My answer to your question is that the system you describe would be that it's marginal overkill for the task you describe.

Regards,
magarity
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by:Begemot
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by:Begemot
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>2.  You don't mention how you are
>getting to these 150 users other than
>this is a website without much really

I actually am thinking about going for the whole shabang and co-locating the thing.  It's definitely going to cost money, but this site already can pay for it, and I not only plan to expand this one considerably, but use it for others as well.

>want to.  I assume that a dualie P3
>board can handle UDMA66?  That may be

yes and no, there are 3 BX boards and 1 VIA Apollo board that support dual slot 1; obviously the BX boards can't "handle" UDMA/66, while Tyan's "Tiger 133" is not available anywhere where I can find it (it's also a nicer board in every other way; except maybe that the BX ones are faster).

>perfectly fine, depends...  on whether
>or not your Access database is so
>large that it flows out of your 192 MB
>of ram.  So:

Actually the database is tiny (10 megabytes of so), I just didn't realize that the whole thing would be loaded into memory and won't even use the HD

>Also depends on your budget for buying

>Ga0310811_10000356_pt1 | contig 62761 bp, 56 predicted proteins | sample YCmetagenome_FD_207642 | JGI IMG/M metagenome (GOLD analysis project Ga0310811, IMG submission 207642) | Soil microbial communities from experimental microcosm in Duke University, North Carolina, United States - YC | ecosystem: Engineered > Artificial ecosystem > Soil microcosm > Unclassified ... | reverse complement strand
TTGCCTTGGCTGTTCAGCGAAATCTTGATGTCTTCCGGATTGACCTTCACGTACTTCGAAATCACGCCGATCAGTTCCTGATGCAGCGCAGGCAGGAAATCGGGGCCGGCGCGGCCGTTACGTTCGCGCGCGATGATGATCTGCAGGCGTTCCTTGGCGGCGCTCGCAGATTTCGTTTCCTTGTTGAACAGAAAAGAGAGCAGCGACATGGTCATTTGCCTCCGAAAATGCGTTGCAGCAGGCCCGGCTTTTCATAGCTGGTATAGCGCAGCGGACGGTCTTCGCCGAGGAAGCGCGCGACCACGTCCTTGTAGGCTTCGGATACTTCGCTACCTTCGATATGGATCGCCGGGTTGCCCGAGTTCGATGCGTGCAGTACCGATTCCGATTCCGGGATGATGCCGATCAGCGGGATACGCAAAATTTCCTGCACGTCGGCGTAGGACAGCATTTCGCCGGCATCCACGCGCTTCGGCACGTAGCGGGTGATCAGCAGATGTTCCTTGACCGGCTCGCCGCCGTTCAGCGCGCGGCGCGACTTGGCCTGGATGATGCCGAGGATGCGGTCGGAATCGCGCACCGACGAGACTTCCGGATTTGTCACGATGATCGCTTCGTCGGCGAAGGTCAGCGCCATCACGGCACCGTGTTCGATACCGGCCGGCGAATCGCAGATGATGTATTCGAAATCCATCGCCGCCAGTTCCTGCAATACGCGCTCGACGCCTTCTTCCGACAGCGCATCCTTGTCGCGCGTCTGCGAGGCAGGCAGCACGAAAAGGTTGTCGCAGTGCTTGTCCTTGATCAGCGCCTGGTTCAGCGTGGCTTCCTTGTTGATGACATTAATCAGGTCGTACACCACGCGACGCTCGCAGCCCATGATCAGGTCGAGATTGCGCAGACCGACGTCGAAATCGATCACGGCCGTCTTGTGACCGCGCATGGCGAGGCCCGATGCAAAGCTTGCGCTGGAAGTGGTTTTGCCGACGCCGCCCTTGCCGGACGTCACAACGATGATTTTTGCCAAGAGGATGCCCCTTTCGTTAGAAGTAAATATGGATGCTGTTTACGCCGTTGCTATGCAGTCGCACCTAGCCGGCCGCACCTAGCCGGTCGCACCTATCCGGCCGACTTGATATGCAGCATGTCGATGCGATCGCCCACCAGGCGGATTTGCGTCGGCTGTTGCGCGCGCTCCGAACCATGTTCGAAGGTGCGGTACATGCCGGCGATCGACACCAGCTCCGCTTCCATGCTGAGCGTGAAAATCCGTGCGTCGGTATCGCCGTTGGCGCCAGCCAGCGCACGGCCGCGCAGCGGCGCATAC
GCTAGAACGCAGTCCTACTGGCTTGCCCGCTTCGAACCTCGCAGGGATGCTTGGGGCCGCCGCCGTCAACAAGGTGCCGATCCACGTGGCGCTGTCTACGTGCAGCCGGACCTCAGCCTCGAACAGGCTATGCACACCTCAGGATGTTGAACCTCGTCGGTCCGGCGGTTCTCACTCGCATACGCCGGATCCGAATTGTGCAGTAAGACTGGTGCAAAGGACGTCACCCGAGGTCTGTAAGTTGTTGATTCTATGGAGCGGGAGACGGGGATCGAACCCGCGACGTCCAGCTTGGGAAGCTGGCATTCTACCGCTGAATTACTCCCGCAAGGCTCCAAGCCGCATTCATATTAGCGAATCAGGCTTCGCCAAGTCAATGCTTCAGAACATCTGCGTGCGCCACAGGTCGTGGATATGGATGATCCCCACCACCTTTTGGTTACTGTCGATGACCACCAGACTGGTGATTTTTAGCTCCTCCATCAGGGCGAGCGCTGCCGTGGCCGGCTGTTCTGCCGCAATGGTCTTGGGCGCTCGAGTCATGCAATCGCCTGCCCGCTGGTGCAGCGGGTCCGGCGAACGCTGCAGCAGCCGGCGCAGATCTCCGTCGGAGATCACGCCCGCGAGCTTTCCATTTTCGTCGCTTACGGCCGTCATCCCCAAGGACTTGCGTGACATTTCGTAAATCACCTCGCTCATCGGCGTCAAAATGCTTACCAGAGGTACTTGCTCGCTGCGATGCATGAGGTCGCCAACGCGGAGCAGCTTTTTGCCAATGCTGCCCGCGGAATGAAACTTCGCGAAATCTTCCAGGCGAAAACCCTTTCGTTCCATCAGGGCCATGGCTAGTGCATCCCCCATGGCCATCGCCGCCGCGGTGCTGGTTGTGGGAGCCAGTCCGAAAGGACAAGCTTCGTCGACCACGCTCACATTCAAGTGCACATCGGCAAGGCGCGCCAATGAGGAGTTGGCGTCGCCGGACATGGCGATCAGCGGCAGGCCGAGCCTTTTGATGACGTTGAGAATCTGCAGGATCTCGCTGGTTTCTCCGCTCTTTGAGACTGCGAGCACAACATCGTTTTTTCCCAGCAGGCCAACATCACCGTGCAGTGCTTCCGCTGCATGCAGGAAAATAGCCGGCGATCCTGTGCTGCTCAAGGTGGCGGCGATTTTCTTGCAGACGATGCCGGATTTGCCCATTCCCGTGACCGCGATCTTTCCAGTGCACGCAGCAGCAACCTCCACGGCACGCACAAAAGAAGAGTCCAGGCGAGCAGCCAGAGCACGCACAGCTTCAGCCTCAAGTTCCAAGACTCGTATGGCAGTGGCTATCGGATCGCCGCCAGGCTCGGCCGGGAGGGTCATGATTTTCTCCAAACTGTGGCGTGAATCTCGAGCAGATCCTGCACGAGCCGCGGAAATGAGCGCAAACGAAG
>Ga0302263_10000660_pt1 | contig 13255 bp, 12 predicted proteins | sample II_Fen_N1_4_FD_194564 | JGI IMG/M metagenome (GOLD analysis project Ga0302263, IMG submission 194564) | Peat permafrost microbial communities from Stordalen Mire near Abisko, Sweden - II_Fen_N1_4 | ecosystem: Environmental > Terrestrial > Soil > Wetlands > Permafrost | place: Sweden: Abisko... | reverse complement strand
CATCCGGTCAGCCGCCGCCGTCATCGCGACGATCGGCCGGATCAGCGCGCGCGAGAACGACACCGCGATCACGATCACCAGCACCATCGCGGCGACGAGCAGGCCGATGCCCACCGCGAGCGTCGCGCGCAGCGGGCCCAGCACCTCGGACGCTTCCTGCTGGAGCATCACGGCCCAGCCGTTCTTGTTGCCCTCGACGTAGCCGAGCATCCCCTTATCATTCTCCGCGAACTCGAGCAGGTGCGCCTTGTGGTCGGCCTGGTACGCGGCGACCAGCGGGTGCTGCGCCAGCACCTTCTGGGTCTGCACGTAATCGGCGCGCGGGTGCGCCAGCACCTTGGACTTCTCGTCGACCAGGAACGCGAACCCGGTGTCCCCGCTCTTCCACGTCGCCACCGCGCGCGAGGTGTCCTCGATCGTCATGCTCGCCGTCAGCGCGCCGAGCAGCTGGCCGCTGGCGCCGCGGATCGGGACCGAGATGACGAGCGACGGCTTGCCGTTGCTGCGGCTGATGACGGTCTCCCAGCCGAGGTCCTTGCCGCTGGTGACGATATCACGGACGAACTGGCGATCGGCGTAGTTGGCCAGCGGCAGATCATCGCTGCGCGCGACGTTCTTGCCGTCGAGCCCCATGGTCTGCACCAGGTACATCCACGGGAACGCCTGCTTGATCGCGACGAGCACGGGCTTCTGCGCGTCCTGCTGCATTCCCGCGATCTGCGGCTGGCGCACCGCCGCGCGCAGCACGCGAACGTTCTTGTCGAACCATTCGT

>drives vs ram, etc.  You may not care
>how much it costs...

My budget is actually pretty slim, and I very much care how much I spend ;)  I am a poor college student as well.

>are going to use this machine really
>as a totally dedicated server or if it

yes, server only (which you probably got from the fact that I am co-locating it)

>you are using Access and two >processors that it is running Windows >NT...?)

or 2000

>This wasn't exactly your main
>question, but it might be a useful to
>take into consideration.

Actually it's exactly what I need, just a few more points I need to ask:

First, the non-SCSI (I would be much happier if I didn't have to spend on that) drives also tend to have seek times around 7-8 ms - while much of it, the website isn't "entirely" the database, will that severely degrade the overall performance and am I just plain nuts to put that with a dual 450 or no?

Secondly, since I am new to the server field, this might be incredibly naive, but - what do entry-level servers such as this one use to actually connect to the hub/switch/router/whatever, I mean just a plain old Fast Ethernet controller or is it something more involved?

That's about it (I've increased the points to make this worthwhile)

Dmitri

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by:jjeff1
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If this is a money making web site, you might really consider getting 2 drives and using RAID. Even if you are using IDE drives, you can still use software RAID under NT, which will be good for reliability. If you aren't doing a ton of disk access, which it sounds like you aren't, then you can get away with IDE. But later on, if you start to need more disk speed, you will be better off with SCSI. The CPU utilization is better with SCSI.

Fast Ethernet is fine. Keep in mind that a pretty hugs internet connection, a T3 ( runs 20 K a month) is only 45 Mbits. So a fast ethernet connection to a T3 would be more than enough.
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magarity earned 150 total points